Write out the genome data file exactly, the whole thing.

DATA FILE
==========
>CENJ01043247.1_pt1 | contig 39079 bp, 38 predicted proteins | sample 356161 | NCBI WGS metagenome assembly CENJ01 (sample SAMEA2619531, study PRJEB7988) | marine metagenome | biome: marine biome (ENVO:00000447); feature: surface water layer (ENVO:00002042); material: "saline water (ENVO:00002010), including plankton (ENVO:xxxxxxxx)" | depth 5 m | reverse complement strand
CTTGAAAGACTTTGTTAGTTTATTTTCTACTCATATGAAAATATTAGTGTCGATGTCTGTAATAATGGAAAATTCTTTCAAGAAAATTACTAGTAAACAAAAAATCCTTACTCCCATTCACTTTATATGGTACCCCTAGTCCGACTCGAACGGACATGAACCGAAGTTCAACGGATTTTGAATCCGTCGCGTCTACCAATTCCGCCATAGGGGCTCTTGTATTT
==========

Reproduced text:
>CENJ01043247.1_pt1 | contig 39079 bp, 38 predicted proteins | sample 356161 | NCBI WGS metagenome assembly CENJ01 (sample SAMEA2619531, study PRJEB7988) | marine metagenome | biome: marine biome (ENVO:00000447); feature: surface water layer (ENVO:00002042); material: "saline water (ENVO:00002010), including plankton (ENVO:xxxxxxxx)" | depth 5 m | reverse complement strand
CTTGAAAGACTTTGTTAGTTTATTTTCTACTCATATGAAAATATTAGTGTCGATGTCTGTAATAATGGAAAATTCTTTCAAGAAAATTACTAGTAAACAAAAAATCCTTACTCCCATTCACTTTATATGGTACCCCTAGTCCGACTCGAACGGACATGAACCGAAGTTCAACGGATTTTGAATCCGTCGCGTCTACCAATTCCGCCATAGGGGCTCTTGTATTT